Why You Need to Stop Taking Facebook to Bed With You

woman checking phone in bedIf you're like every other human being on social media, you check for updates one last time before you drift off to sleep. Bad move, according to a new study published in the journal Preventive Medicine. Because that exposure to social media is wrecking your good night's sleep.

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The good news about social media? It keeps us connected and entertained 24/7.

The bad news? Well, it's exactly the same thing. We're so deeply plugged in that we have a hard time turning off. And that's messing with our sleep.

Researchers at the University of Pittsburgh School of Medicine took a close look at the social media use and frequency of 1,788 adults between the ages of 19 and 32. On average, the people spent just over an hour each day on social media and visited social media accounts about 30 times a week.

(Which, if we're being honest, seems kinda low.)

Over half of the study's participants reported a medium or high level of sleep disturbance. And, no surprise, the more time they spent on some form of SM, the more likely they were to complain they weren't getting a good night's sleep.

More from The Stir: How Much Do You Know About Getting a Good Night's Sleep? (TRIVIA)

The researchers didn't speculate as to the reasons why social media is able to cause so many sleepless nights. So The Stir asked Michael J. Breus, PhD, a clinical psychologist with a specialty in sleep disorders and the author of Beauty Sleep: Look Younger, Lose Weight, and Feel Great Through Better Sleep, to explain.

The problem with cruising your newsfeeds before bed:

"It's two-fold," says Breus. "Part of the reason is the light that's emitting from your device. But the emotional engagement of social media is also a factor."

Exposure to artificial light -- especially the blue light of an electronic screen -- has been proven to seriously disrupt sleep. So much so that Apple is currently beta-testing an iPhone app called "Night Shift," which would reduce the amount of blue light its smartphone screen gives off.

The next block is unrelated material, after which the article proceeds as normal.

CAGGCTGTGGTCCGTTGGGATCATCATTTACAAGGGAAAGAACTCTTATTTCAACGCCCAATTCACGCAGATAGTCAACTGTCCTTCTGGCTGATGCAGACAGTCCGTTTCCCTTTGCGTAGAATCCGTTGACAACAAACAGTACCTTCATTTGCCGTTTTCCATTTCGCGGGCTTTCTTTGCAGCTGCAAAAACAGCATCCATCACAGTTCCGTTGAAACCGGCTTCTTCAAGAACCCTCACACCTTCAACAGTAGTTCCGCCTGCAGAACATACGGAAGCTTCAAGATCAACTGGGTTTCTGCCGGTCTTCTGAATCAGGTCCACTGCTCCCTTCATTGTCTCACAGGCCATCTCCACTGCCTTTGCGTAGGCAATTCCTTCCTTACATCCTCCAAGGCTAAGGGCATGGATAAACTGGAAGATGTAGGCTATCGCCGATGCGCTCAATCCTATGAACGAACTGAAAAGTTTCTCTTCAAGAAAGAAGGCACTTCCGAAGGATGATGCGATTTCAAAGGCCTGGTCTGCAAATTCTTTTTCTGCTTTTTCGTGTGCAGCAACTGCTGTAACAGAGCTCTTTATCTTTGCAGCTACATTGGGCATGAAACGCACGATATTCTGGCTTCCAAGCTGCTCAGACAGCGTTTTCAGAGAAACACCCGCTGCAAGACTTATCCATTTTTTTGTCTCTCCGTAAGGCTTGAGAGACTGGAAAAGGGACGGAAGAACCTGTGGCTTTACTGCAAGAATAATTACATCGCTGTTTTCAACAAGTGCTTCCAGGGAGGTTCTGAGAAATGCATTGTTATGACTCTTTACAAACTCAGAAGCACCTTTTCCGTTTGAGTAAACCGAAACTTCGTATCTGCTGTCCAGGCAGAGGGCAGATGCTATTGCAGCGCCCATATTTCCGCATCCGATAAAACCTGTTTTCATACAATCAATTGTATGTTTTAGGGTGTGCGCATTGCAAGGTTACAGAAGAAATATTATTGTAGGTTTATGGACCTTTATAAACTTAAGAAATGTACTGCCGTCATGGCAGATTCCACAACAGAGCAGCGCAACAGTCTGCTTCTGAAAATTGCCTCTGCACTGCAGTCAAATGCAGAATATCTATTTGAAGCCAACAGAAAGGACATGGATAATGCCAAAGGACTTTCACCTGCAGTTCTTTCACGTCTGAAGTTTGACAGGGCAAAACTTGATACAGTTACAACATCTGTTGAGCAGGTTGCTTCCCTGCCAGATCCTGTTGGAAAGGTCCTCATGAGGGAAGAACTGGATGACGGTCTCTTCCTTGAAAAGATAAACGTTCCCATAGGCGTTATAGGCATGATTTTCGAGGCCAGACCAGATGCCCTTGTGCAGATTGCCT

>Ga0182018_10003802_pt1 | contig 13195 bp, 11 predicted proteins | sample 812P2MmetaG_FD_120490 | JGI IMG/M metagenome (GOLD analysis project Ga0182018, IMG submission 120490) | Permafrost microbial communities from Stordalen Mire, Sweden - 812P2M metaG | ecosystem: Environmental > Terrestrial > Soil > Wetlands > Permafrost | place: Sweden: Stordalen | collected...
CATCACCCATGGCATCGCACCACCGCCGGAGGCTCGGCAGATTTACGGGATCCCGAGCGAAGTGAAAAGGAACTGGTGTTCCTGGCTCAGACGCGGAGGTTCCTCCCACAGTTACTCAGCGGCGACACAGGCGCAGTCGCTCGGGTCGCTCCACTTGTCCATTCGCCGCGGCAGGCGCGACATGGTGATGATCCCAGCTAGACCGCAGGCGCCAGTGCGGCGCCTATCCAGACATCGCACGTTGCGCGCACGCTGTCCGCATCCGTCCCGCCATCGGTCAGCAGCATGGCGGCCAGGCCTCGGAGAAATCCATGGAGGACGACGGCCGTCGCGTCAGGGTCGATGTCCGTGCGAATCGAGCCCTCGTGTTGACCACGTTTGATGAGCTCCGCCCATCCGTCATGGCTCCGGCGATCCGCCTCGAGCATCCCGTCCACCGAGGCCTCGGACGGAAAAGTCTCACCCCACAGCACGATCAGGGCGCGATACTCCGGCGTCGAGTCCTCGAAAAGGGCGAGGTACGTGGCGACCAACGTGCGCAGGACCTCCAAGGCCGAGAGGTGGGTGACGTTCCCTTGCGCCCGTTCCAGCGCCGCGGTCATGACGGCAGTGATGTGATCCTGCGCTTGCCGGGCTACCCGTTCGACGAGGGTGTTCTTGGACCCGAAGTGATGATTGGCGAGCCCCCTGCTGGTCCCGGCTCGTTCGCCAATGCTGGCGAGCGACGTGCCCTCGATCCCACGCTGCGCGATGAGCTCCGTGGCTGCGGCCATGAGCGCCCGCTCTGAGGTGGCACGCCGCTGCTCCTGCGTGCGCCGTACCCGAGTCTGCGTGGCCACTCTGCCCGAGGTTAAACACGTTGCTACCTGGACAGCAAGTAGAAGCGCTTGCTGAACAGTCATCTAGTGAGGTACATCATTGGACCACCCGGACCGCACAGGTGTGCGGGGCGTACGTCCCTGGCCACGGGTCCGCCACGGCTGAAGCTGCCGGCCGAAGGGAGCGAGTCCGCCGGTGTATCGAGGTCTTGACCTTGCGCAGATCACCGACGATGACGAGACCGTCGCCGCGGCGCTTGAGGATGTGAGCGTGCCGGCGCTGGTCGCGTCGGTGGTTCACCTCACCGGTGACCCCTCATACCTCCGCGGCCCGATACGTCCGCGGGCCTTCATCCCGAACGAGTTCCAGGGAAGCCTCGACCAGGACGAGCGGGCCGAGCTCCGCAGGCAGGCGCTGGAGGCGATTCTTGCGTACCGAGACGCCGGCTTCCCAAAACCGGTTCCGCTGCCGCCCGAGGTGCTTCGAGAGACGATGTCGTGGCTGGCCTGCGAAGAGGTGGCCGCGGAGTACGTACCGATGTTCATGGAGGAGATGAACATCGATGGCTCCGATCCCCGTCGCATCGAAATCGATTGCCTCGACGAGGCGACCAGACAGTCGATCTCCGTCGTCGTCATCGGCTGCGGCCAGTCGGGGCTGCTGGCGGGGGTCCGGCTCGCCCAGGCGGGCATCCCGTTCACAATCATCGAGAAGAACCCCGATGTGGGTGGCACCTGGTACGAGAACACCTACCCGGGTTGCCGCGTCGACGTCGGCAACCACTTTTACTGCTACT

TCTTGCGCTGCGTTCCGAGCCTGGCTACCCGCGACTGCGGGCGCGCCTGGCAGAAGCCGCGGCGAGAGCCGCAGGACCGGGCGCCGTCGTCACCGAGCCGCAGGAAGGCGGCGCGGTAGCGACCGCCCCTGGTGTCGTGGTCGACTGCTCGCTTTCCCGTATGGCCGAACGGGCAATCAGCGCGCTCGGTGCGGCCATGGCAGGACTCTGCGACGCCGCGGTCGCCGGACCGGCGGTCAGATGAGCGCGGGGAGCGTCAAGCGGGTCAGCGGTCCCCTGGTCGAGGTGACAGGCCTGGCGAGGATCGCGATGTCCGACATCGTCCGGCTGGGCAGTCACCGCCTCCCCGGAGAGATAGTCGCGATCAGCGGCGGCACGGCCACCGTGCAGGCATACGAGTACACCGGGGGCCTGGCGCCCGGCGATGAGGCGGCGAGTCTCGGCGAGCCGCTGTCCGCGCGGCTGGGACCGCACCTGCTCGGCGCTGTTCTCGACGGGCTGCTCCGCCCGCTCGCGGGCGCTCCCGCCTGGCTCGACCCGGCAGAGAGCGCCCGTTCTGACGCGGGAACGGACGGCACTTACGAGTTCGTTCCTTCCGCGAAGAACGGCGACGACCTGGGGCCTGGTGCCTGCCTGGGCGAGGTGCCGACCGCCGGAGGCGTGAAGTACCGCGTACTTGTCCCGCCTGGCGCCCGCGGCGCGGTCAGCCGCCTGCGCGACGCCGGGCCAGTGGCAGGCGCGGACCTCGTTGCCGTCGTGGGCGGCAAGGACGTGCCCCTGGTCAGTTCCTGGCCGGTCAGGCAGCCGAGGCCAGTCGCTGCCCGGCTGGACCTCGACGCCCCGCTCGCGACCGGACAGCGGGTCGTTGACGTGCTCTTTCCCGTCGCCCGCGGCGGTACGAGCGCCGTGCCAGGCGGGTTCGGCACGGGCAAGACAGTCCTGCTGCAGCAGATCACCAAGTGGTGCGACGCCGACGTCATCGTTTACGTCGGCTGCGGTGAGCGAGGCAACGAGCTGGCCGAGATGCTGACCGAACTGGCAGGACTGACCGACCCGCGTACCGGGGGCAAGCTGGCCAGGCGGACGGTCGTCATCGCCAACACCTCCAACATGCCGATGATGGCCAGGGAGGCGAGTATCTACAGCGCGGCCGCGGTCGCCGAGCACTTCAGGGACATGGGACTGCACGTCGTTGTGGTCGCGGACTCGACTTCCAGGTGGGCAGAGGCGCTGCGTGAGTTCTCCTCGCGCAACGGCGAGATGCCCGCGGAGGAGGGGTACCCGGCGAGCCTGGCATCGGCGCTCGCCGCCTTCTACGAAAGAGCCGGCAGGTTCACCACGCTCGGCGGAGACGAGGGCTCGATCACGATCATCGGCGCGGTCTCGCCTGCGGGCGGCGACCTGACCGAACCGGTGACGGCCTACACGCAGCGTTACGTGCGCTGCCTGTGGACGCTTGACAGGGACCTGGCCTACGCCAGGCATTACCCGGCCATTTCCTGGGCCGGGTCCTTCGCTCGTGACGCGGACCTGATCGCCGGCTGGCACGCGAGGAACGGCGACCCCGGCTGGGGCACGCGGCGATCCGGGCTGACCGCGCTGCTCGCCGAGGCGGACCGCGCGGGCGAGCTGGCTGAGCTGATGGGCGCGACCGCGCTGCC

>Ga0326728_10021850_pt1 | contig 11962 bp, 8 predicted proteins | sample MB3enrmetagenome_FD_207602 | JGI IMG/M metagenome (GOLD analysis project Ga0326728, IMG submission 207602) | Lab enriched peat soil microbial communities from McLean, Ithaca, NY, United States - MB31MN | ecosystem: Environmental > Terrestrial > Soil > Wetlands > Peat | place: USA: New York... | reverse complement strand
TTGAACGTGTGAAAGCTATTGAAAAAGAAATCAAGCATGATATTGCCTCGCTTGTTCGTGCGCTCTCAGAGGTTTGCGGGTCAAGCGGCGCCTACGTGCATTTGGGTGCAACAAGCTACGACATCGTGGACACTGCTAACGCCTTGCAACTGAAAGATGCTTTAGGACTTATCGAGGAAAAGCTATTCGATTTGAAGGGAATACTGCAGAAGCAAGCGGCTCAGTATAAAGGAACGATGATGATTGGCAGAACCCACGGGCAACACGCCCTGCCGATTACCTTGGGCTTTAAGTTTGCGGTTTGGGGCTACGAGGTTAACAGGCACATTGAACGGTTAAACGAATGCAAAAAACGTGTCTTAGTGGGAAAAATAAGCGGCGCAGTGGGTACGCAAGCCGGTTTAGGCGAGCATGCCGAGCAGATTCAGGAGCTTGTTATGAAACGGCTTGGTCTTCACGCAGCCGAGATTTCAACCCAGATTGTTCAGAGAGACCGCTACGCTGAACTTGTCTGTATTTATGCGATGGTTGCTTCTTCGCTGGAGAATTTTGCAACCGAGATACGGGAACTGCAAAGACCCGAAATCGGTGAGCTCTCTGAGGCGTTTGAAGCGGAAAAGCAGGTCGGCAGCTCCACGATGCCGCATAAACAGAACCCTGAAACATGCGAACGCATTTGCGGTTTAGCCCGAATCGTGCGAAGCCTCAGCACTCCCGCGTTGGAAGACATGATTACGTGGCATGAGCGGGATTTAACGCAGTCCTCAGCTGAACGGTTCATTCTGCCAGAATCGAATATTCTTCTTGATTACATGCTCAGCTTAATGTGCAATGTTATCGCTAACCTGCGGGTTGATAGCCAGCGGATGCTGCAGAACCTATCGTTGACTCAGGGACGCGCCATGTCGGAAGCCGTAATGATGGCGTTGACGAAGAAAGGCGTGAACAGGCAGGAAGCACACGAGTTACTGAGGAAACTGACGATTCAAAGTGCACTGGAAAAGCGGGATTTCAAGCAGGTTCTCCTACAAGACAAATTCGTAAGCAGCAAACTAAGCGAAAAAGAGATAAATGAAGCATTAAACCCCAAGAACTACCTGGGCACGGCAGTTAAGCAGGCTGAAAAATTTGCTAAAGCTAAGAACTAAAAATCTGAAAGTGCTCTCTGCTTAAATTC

But what you're reading or seeing on FB, Insta, Twitter, Snapchat, etc., also plays a part in whether you sleep like a baby or cry like one in the a.m. from being so hella exhausted. If you're exposed to something that irritates, intrigues, frightens, or basically evokes any sort of emotional reaction, sleep is going to be that much more elusive.

"Sleep doesn't have an on/off switch," Breus explains. "It's more like slowly taking your foot off the gas pedal."

You've got to ease your body into it, in other words. And watching movie trailers or cat memes before bed won't help.

What to do instead:

"Charge your phone at the other end of your house," Breus advises. "Most people plug their phone in next to their bed and use it as an alarm clock, but don't."

It makes it too easy to stay connected -- all. Night. Long. "I have patients who wake up in the middle of the night, can't sleep, [and] so get on Facebook to see what's going on," Breus notes.

The second thing you should start doing: "Impose an electronic curfew one hour before bed," says Breus. "No tablets, phones, or screens of any kind."

(The only exception to that rule is TV, since you're physically farther away from the screen.)

And unwind this way:

Try some easy yoga moves. Take a warm shower. Read a book -- find an easy ritual that will cue your brain that it's time to slow down and drift off to sleep.

Don't worry. You can look all those posts, videos, updates, and pins in the morning. We promise that they'll still be there.

 

Image via leungchopan/Shutterstock

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